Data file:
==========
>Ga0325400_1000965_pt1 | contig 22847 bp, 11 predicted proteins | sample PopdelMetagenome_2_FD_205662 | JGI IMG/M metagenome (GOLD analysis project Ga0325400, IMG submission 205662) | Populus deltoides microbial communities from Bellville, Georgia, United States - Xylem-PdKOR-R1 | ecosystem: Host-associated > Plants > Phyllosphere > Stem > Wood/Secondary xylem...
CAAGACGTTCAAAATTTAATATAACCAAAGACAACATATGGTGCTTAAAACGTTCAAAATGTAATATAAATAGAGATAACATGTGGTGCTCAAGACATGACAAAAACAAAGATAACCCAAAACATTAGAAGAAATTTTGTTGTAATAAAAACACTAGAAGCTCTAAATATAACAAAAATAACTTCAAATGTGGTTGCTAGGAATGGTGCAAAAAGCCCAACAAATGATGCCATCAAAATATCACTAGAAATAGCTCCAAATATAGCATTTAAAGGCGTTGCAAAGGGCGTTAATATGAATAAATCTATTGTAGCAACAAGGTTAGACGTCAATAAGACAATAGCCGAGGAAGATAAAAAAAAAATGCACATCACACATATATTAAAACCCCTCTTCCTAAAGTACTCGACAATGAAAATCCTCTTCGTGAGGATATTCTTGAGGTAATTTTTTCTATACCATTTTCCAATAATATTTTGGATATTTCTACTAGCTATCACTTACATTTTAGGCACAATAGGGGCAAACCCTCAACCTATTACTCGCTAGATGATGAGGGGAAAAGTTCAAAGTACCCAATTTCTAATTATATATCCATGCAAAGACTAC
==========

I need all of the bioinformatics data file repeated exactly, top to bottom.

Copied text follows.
>Ga0325400_1000965_pt1 | contig 22847 bp, 11 predicted proteins | sample PopdelMetagenome_2_FD_205662 | JGI IMG/M metagenome (GOLD analysis project Ga0325400, IMG submission 205662) | Populus deltoides microbial communities from Bellville, Georgia, United States - Xylem-PdKOR-R1 | ecosystem: Host-associated > Plants > Phyllosphere > Stem > Wood/Secondary xylem...
CAAGACGTTCAAAATTTAATATAACCAAAGACAACATATGGTGCTTAAAACGTTCAAAATGTAATATAAATAGAGATAACATGTGGTGCTCAAGACATGACAAAAACAAAGATAACCCAAAACATTAGAAGAAATTTTGTTGTAATAAAAACACTAGAAGCTCTAAATATAACAAAAATAACTTCAAATGTGGTTGCTAGGAATGGTGCAAAAAGCCCAACAAATGATGCCATCAAAATATCACTAGAAATAGCTCCAAATATAGCATTTAAAGGCGTTGCAAAGGGCGTTAATATGAATAAATCTATTGTAGCAACAAGGTTAGACGTCAATAAGACAATAGCCGAGGAAGATAAAAAAAAAATGCACATCACACATATATTAAAACCCCTCTTCCTAAAGTACTCGACAATGAAAATCCTCTTCGTGAGGATATTCTTGAGGTAATTTTTTCTATACCATTTTCCAATAATATTTTGGATATTTCTACTAGCTATCACTTACATTTTAGGCACAATAGGGGCAAACCCTCAACCTATTACTCGCTAGATGATGAGGGGAAAAGTTCAAAGTACCCAATTTCTAATTATATATCCATGCAAAGACTAC